One of the most beloved songs from the Pink Floyd's oeuvre is Money. You can probably hear in your head the derision in singer David Gilmour's voice as he sings, "Grab that cash with both hands and make a stash." Therefore I'm prone to believe that the band's court victory, announced on March 12, forbidding the sale of individual songs off of albums meant to be presented as whole works was, as professed, protecting artistic vision and not an effort to "make a stash."
This decision, reported in the Wall Street Journal(subscription required) could have a sharp downside for consumers, if the band prices albums by the formula "number of songs x $0.99." I'd pay much more than a buck for "Shine On You Crazy Diamond," or "Breathe," but not even a nickel for dreary tunes such as "Mother" from The Wall or the demented "The Grand Vizer's Garden Party: Part 2." from Ummagumma.
It could have another downside, as well. This could be a precedent that changes the iTunes music distribution model, which allows consumers to cherry-pick tunes from an album. Since LPs first appeared, record companies have been able to flesh out discs by popular artists with utter crap (remember "Number 9, number 9, number 9"?) leaving consumers no recourse but to buy the whole package.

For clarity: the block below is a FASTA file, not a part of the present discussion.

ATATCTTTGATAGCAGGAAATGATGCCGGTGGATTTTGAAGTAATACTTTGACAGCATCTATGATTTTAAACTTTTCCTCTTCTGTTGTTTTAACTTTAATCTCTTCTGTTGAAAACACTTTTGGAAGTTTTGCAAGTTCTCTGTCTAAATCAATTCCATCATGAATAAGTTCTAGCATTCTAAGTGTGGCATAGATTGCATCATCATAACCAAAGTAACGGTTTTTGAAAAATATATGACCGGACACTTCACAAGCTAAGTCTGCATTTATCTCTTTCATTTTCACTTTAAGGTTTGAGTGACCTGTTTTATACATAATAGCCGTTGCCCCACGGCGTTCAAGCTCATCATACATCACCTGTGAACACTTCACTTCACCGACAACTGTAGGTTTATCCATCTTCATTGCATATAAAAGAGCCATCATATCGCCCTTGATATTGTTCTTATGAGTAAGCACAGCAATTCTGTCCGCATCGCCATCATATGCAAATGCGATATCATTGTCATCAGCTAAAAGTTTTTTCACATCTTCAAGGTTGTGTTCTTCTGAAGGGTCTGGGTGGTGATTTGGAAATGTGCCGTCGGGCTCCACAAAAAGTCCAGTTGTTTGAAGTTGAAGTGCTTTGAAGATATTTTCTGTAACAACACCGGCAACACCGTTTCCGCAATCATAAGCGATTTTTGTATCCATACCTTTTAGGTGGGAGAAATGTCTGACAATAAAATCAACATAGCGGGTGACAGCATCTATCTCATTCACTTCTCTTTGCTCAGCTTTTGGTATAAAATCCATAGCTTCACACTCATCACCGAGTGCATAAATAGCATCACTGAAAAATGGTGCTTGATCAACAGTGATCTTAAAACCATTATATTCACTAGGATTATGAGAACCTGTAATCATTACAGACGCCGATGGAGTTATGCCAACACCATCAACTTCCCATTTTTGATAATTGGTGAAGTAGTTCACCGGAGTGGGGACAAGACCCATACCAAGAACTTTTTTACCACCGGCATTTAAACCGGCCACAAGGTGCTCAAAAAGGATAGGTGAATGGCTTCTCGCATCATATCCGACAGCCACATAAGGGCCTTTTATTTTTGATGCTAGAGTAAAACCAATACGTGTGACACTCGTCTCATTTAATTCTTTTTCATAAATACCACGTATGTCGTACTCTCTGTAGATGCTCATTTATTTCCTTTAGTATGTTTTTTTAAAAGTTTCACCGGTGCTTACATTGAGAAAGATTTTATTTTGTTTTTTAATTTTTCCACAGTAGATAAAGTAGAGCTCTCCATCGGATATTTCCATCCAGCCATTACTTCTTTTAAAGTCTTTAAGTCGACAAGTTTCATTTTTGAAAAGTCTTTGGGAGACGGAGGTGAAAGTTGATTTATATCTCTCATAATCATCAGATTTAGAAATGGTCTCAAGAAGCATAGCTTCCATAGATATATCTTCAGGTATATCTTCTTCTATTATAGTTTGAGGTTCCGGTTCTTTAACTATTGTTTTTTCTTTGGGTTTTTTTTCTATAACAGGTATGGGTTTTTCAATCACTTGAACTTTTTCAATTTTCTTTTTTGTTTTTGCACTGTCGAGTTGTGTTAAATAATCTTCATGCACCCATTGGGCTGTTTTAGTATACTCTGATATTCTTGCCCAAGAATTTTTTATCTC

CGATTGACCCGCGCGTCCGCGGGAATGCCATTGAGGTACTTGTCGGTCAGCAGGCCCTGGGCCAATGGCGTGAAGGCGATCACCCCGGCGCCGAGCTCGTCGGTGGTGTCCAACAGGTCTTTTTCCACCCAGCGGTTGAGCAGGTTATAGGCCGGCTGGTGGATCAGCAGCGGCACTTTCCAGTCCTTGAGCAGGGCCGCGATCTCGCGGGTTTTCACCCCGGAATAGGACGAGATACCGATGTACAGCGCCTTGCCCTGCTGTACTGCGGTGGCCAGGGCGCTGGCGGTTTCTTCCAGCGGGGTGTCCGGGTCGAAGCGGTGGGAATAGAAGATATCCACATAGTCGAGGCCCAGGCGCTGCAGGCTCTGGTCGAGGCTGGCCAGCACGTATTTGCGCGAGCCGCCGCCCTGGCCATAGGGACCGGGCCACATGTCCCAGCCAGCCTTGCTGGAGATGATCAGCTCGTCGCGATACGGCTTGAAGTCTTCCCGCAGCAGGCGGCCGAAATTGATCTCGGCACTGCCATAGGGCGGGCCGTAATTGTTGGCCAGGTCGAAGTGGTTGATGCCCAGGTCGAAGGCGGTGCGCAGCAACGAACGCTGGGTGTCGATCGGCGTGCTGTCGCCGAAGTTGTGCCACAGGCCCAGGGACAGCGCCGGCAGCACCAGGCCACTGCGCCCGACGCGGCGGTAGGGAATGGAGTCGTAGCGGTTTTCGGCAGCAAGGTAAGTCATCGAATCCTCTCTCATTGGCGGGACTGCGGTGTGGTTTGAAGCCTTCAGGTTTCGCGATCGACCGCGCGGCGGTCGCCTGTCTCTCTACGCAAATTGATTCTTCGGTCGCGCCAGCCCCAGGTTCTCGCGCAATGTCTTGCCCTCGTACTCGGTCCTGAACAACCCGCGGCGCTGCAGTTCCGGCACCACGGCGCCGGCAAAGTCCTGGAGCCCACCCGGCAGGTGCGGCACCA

This was a particular problem in the days of turntables, when one was forced to choose between getting up to move the tone arm to skip a bad tunes or stay still and endure it. The law of entropy usually won out.
I'm an addict of Rhapsody, the online music provider that allows me to pick what tunes I want to hear from the millions in its catalog. I have a song list of my favorite Floyd tunes in a play list, and I'm wondering how this could affect both my listening and its business model. Will it be "Goodbye, Blue Sky?"
Pink Floyd can require songs be sold by the album only, says judge